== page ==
Half of Latin American economies are among the best in the world for doing business
October 29, 2013
Fewer procedures to start a business, less paperwork, less waiting time, and ease of paying taxes, exporting goods and registering properties. These are some of the indicators measured in the report Doing Business 2014, which is prepared by the World Bank and its institution for the private sector, the International Finance Corporation (IFC).
The good news this year is that at least half of Latin American countries carried out regulatory reforms to improve these indicators. Particularly noteworthy is Guatemala, which is among the 10 countries in the world that made the most reforms this year.
The Central American country created a single window to obtain building permits, modified the system for filing and paying taxes and created an online platform that allows for the simultaneous registration of a new business with all pertinent governmental agencies.
“It is an honor to be included among the top 10 reforming countries in the world, but it is also a great commitment and a responsibility, because it requires us to continue improving our business climate,” said Guatemalan President Otto Pérez Molina.
For his part, Oscar Avalle, World Bank resident representative, said that Guatemala has an excellent opportunity to take advantage of this impetus to continue with reforms to help micro, small and medium-sized enterprises generate more formal employment and to make inroads in reducing poverty.”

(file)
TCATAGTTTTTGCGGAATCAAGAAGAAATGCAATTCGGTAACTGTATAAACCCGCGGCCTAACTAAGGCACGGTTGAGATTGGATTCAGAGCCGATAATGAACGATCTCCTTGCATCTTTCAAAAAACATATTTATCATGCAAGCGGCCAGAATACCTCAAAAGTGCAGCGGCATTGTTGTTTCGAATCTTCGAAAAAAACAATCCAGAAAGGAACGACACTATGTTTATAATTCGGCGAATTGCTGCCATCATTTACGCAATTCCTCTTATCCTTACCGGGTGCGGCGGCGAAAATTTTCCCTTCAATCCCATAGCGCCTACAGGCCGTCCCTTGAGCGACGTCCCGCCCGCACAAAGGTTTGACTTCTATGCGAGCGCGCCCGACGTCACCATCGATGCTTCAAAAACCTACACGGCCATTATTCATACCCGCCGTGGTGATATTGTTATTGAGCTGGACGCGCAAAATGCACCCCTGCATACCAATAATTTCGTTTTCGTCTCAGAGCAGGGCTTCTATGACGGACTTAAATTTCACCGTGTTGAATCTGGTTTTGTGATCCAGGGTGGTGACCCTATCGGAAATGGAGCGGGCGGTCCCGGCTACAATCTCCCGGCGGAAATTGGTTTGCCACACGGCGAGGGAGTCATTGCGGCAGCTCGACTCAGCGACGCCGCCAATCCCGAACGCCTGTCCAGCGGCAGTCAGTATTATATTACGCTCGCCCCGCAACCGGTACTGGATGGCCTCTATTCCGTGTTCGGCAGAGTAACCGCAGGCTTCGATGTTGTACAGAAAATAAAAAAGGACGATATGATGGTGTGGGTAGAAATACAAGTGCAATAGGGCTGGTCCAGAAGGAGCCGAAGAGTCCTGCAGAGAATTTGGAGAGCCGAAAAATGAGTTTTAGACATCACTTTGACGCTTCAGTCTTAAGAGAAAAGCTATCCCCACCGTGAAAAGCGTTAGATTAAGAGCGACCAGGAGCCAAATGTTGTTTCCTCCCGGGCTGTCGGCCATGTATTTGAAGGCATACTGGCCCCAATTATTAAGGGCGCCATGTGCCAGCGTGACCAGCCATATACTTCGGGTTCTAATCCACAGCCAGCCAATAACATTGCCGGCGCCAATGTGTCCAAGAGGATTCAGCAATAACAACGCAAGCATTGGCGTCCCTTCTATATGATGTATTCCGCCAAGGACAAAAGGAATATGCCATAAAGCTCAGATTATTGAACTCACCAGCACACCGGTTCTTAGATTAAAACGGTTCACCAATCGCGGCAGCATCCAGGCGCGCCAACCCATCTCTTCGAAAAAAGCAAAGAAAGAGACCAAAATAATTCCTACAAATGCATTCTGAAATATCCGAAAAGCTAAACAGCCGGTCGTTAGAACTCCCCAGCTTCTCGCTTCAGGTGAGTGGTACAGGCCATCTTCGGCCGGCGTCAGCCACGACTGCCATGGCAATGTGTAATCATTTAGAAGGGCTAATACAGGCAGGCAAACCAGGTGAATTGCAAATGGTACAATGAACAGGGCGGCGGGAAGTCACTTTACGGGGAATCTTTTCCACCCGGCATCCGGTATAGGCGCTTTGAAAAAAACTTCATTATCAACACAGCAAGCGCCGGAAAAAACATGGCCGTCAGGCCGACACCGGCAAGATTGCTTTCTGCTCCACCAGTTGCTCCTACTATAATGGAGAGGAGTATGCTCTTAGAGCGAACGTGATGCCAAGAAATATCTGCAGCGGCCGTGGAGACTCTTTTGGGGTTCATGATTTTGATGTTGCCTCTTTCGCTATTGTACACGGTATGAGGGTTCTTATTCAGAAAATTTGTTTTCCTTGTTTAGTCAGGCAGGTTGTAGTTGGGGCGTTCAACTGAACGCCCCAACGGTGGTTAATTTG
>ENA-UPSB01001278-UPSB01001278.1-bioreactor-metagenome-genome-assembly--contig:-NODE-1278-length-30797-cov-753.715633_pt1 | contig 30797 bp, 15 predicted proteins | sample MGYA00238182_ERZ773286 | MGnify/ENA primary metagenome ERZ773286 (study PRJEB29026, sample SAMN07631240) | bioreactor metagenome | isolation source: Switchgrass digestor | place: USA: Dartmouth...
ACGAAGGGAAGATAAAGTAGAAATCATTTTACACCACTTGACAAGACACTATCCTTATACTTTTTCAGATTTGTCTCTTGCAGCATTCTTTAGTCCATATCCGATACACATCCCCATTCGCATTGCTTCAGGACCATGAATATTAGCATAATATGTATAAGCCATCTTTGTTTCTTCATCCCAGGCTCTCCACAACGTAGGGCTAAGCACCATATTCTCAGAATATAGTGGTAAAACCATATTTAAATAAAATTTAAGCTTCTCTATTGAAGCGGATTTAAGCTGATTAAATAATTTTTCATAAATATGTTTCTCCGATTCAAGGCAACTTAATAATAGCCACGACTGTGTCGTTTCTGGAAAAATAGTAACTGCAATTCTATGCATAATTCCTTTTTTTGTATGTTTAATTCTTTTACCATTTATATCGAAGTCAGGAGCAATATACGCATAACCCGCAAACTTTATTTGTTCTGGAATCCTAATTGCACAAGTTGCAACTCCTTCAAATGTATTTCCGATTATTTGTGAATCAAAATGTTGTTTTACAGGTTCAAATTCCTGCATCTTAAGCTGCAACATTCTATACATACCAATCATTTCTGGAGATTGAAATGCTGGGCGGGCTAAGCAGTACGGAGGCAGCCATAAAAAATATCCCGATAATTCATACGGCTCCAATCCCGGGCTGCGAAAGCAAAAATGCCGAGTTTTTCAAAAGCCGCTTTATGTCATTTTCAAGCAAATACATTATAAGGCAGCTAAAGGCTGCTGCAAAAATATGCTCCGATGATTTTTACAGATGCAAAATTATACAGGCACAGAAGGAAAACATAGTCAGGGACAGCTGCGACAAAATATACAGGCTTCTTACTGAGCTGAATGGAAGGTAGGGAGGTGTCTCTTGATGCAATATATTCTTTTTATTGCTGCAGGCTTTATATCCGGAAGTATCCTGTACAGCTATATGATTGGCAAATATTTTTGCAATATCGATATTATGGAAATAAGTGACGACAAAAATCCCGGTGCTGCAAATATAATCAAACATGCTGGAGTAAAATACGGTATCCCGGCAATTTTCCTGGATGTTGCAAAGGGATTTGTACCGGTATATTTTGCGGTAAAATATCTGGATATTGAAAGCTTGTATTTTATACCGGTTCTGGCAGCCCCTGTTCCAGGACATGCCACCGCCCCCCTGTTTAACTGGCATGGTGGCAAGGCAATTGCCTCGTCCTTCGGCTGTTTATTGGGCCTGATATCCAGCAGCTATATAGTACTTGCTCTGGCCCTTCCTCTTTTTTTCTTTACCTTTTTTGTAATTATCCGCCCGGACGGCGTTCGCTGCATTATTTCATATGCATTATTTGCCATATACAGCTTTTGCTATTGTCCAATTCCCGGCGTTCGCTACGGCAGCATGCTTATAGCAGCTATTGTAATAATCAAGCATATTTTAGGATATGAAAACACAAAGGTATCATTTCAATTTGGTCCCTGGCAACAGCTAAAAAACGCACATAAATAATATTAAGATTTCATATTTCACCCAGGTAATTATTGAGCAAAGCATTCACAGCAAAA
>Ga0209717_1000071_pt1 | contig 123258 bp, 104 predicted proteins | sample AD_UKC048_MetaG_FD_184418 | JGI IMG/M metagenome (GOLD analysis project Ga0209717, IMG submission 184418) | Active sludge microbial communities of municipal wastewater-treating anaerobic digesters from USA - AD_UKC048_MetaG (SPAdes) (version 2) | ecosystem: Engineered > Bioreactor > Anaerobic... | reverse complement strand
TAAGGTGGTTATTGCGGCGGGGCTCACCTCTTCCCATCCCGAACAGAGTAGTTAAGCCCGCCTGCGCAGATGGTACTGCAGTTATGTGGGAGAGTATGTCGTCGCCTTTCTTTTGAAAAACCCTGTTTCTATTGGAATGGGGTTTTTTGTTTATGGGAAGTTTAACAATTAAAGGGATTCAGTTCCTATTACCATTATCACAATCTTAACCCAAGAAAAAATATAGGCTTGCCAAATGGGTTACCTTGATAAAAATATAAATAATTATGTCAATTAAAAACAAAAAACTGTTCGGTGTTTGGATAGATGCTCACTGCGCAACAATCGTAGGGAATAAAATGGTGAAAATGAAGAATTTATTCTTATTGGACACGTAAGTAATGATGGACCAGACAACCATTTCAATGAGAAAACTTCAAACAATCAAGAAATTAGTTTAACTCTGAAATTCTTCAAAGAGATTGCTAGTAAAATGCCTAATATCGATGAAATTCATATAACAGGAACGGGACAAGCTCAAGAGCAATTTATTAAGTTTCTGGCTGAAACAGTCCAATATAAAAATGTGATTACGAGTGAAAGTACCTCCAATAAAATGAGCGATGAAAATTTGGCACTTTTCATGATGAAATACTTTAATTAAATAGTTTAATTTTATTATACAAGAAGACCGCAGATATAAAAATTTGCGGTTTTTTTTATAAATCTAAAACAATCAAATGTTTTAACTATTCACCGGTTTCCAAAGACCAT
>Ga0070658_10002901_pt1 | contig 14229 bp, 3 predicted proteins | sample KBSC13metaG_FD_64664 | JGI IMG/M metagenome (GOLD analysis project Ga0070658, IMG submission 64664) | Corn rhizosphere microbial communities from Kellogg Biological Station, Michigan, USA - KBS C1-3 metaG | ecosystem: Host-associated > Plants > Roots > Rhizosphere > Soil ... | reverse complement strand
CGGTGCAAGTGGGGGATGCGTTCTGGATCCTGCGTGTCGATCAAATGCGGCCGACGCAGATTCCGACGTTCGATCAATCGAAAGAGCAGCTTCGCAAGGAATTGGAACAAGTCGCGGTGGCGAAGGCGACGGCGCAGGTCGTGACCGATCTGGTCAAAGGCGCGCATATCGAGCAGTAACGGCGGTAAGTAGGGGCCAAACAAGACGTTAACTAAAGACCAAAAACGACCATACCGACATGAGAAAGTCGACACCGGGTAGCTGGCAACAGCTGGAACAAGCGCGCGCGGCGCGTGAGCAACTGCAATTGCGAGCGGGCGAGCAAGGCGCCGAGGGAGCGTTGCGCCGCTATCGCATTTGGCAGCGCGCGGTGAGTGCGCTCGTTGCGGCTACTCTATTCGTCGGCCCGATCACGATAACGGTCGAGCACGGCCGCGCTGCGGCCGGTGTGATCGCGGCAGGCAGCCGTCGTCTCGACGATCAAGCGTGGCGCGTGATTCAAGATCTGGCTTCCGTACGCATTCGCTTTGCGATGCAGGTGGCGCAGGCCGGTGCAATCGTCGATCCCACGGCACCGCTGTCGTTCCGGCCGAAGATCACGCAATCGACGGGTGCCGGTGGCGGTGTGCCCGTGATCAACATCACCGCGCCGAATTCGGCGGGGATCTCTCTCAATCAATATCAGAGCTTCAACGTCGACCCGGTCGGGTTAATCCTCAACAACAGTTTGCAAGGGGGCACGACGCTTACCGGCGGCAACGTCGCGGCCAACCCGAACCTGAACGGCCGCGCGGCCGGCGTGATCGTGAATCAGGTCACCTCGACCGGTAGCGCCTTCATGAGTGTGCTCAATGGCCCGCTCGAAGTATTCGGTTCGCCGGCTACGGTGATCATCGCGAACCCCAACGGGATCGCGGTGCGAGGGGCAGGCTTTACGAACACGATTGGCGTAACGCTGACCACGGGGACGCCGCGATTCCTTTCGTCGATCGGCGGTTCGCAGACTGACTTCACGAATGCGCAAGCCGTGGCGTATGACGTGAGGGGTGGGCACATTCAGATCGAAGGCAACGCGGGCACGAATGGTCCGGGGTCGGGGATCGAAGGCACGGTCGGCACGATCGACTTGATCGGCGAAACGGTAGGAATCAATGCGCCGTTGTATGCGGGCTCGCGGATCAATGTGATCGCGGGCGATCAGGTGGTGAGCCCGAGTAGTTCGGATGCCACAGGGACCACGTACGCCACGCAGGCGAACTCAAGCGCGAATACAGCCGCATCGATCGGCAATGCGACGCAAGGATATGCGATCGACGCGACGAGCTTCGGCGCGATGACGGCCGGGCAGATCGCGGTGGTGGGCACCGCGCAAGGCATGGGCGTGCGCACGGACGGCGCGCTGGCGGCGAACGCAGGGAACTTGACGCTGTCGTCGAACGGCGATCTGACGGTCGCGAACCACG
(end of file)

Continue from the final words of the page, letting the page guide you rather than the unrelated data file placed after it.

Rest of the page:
It is an honor to be included among the top 10 reforming countries in the world, but it is also a great commitment and a responsibility, because it requires us to continue improving our business climate.
Also near the top of the list is Colombia –rated as one of the most open economies in our region – which since 2005 has implemented 27 reforms designed to reduce business startup time, facilitate tax payments and accelerate exports.
“The Colombian market has expanded and improved trade relations with foreign companies, among several other things, thanks to the many important projects that are emerging in the country,” said Sergio García Silva, director of the Spanish ACV Group in Colombia.
This is a strategic objective for the Colombian government.
“An environment with quality regulations, low transaction costs, efficient procedures and transparent processes increases productivity of businesses, generates citizen confidence and stimulates competitiveness,” said Rodrigo Moreira, director of business development at the National Planning Department.
Mexico, among the top 50
Another large economy of the region, Mexico, is also among the top 50 countries in the world that made reforms to facilitate business activity. Changes included simplifying the procedure to obtain a new electricity connection, a single window for exporters and special courts to resolve contract disputes.
Hasan Tuluy, World Bank vice-president for Latin America and the Caribbean, acknowledged that the country has also implemented other reforms that can greatly favor the business climate, such as those related to insurance and labor relations.
However, he noted that this positive impact is not reflected in this year’s Doing Business report since the study does not record changes in those areas.
In Doing Business 2014, Chile once again led the region in ease of doing business. Apart from the countries in the region mentioned above, Peru and Costa Rica also notably improved their business environment.
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